Those opposed to the idea that someday there will be a "St. Fesch" cannot reconcile his grievous wrongdoing with saintly status, and little wonder. These days, when we think of a saintly life, we think of someone like Mother Theresa, with her lifelong sacrifice and dedication to helping the sick and poor. (She is herself one step away from canonization.) But the church's standard for sainthood allows for something less than cradle-to-grave perfection.

Consider St. Callixtus of Rome, who died in 222: He was an embezzler, a brawler, a twice convicted felon. Yet Callixtus was touched by grace, repented, became a priest, was elected pope and died a martyr.

Indeed, the Catholic calendar is full of notorious men and women who turned their lives around and became saints. St. Camillus de Lellis (1550-1614) was an Italian mercenary soldier, a cardsharp and con man. For six years St. Margaret of Cortona (1247-1297) lived as a Tuscan nobleman's mistress. St. Moses the Ethiopian (c. 330-405) led a gang of cutthroats in the Egyptian desert. In 217 in Rome, St. Hippolytus set himself up as the first antipope. And St. Pelagia was the porn queen of fifth-century Antioch; her contemporary, St. John Chrysostom, recalled that "nothing was more vile than she was, when she was on the stage."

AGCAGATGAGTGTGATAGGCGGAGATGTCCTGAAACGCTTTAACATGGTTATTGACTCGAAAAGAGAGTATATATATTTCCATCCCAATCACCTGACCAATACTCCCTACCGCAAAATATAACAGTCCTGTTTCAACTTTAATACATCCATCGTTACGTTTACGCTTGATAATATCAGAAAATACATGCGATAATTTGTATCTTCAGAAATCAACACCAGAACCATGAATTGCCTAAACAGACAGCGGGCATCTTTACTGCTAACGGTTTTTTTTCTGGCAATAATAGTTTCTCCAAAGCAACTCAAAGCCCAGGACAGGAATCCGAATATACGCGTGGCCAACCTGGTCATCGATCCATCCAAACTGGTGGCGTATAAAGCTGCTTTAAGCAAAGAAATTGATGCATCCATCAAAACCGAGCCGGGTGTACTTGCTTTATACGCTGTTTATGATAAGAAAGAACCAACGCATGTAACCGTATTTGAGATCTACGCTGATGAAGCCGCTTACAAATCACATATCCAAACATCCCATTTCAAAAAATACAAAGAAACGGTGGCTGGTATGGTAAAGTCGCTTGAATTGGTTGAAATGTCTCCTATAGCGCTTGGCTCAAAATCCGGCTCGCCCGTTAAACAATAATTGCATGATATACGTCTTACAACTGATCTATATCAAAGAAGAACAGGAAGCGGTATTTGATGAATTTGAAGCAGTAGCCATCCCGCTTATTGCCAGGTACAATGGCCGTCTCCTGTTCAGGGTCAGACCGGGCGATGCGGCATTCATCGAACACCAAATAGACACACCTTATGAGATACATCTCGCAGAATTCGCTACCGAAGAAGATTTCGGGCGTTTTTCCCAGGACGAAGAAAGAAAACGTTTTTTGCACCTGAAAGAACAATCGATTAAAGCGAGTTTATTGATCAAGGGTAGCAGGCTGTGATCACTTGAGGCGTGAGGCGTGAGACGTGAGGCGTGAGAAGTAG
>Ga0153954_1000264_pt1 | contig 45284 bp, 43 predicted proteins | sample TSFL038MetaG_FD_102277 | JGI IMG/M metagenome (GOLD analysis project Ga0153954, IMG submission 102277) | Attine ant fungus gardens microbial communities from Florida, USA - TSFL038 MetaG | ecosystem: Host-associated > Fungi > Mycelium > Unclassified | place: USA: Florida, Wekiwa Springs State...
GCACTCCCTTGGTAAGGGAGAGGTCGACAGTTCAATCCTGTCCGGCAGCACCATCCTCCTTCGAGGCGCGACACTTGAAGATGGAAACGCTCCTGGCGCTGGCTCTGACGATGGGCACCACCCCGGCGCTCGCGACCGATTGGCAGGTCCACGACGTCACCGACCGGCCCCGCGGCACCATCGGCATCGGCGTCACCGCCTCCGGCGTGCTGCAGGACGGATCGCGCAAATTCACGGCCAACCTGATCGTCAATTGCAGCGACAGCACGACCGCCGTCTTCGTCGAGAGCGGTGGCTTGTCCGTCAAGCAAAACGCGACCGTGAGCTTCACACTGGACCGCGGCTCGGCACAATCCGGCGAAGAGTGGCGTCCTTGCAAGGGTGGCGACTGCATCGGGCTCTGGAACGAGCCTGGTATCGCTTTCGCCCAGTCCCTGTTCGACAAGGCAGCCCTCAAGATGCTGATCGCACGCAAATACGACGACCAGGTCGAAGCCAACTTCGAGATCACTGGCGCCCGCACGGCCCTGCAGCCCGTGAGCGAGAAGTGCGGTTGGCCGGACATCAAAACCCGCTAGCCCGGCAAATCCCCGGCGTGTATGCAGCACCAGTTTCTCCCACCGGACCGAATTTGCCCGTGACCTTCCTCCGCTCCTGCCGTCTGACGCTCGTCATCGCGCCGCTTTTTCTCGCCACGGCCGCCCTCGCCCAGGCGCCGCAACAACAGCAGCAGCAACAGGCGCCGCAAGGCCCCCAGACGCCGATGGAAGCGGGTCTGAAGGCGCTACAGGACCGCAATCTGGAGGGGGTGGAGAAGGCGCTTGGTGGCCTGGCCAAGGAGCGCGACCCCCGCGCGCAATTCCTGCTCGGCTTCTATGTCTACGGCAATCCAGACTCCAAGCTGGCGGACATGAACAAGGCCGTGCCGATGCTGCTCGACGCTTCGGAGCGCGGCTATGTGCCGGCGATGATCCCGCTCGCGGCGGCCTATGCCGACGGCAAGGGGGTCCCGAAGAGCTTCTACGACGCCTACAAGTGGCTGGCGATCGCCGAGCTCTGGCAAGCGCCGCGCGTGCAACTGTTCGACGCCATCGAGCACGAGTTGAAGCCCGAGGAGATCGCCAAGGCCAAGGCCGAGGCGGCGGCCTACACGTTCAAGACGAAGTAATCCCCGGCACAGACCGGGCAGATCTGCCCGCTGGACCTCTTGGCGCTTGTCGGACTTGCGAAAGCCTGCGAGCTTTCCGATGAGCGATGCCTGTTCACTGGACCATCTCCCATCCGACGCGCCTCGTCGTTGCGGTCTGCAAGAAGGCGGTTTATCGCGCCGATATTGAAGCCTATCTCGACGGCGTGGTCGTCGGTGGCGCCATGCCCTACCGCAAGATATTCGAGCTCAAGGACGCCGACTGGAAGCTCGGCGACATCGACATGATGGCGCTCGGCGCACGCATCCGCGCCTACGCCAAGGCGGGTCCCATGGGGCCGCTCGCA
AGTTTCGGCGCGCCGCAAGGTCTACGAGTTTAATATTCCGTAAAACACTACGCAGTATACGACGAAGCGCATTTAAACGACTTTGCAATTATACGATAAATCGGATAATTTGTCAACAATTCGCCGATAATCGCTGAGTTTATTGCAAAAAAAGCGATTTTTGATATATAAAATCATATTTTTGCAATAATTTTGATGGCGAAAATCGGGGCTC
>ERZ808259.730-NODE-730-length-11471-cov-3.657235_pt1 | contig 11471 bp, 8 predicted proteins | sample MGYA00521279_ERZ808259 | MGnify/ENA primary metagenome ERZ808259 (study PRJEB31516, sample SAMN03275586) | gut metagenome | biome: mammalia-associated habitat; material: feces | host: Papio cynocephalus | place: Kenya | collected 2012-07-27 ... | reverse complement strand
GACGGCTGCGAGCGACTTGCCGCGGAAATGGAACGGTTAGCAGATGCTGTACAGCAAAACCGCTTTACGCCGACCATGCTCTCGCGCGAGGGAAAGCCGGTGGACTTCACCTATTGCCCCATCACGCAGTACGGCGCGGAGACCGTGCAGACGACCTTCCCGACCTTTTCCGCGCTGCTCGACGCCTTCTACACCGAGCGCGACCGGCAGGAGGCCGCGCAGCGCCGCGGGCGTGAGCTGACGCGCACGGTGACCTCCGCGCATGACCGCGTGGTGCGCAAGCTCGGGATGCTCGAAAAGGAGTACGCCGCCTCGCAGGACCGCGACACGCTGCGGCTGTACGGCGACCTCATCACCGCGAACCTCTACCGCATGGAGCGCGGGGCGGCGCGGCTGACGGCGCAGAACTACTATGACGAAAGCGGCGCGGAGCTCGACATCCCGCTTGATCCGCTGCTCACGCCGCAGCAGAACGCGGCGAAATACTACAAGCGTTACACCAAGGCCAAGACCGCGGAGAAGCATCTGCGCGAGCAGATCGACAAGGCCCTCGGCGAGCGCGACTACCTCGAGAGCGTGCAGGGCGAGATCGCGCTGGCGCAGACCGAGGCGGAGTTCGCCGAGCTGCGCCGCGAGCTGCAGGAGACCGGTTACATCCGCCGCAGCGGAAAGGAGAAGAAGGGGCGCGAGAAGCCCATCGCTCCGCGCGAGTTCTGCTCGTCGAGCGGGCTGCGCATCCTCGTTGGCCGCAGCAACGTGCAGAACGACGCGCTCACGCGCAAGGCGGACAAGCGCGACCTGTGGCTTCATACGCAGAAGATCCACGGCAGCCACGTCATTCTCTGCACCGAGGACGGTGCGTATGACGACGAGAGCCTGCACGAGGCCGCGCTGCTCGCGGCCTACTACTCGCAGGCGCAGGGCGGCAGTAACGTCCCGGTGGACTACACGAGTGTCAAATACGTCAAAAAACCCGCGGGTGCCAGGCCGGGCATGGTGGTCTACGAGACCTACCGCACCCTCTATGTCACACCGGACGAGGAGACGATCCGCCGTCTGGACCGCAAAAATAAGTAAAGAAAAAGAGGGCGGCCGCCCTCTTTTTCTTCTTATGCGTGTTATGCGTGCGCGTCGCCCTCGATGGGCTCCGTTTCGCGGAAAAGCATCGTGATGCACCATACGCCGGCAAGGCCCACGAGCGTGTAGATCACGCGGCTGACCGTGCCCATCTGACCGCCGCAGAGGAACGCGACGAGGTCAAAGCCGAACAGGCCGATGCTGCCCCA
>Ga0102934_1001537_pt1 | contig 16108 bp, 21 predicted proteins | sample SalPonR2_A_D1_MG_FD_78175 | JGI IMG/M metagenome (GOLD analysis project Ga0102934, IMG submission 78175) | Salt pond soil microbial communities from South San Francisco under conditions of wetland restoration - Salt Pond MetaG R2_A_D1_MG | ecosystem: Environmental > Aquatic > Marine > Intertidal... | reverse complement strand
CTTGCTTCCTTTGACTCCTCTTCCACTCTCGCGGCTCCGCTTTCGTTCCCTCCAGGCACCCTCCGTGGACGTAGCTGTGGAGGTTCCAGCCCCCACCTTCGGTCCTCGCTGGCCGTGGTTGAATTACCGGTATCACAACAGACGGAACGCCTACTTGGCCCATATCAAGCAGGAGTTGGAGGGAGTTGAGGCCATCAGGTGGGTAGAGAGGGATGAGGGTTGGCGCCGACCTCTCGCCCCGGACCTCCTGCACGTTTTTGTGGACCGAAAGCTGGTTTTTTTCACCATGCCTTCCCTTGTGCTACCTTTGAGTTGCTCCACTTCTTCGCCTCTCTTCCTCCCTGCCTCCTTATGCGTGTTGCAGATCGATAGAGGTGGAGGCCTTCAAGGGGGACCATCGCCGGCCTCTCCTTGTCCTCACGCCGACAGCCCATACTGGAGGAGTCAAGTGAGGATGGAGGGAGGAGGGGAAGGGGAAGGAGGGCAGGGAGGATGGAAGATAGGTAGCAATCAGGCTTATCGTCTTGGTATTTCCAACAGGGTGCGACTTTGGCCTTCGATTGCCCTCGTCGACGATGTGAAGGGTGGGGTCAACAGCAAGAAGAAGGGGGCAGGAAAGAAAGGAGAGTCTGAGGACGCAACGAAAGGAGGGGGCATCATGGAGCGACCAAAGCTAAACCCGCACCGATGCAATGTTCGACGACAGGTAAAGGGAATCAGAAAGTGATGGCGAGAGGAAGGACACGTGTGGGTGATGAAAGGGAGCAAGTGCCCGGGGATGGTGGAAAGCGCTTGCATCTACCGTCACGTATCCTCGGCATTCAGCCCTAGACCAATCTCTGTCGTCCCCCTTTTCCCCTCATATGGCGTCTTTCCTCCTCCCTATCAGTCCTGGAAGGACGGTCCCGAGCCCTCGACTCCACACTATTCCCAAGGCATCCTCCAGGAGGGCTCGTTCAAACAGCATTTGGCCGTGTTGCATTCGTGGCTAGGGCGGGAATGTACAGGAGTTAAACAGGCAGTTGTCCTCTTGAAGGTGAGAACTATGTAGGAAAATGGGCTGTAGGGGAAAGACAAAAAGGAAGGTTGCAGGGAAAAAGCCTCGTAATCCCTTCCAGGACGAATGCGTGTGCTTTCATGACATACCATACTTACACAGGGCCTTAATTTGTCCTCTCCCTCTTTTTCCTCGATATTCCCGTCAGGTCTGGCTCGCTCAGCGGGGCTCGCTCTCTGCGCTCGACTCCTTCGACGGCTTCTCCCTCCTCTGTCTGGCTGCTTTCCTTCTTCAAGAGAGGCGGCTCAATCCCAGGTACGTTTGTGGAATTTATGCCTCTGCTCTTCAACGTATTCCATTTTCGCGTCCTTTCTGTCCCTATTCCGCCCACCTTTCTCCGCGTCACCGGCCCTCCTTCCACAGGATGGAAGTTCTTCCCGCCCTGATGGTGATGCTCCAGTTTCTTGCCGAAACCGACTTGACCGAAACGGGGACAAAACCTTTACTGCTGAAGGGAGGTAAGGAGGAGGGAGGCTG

Perhaps the worst was St. Olga. When her husband, the prince of Kiev, was assassinated by a rival tribe in 945, Olga embarked on a program of revenge that bordered on the genocidal.

And yet each of these figures redeemed his sinful earlier life to arrive at the extraordinary level of holiness that the church deems worthy of canonization. Critics who would reject such saints may be forgetting the story of the Good Thief recorded in Luke's gospel. As he hung on the cross beside Christ, just minutes away from death, he repented. Christ promised him: "Today you shall be with me in Paradise." By insisting on heart-felt contrition rather than life-long sanctity, the church leaves open the possibility that a murderer like Jacques Fesch can become a saint. And that's good news for all of us.




Thomas J. Craughwell. "Saints Misbehavin'." Wall Street Journal (October 27, 2006).

This article is reprinted with permission from The Wall Street Journal © 2006 Dow Jones & Company. All rights reserved.


Thomas J. Craughwell is the author of a dozen books, including Saints Behaving Badly: the Cutthroats, Crooks, Trollops, Con Men, and Devil-Worshippers Who Became Saints, Saints for Every Occasion, Every Eye Beholds You: A World Treasury of Prayer, The Wisdom of the Popes: A Collection of Statements of the Popes Since Peter on a Variety of Religious and Social Issues, Do Blue Bedsheets Bring Babies?: The Truth Behind Old Wives Tales, and three volumes of urban legends. He writes a monthly column on patron saints for Catholic diocesan newspapers. Craughwell has written about saints for The Wall Street Journal, St. Anthony Messenger, and Catholic Digest, and has discussed them on CNN and EWTN. He lives in Bethel, Connecticut.

Copyright © 2006 Wall Street Journal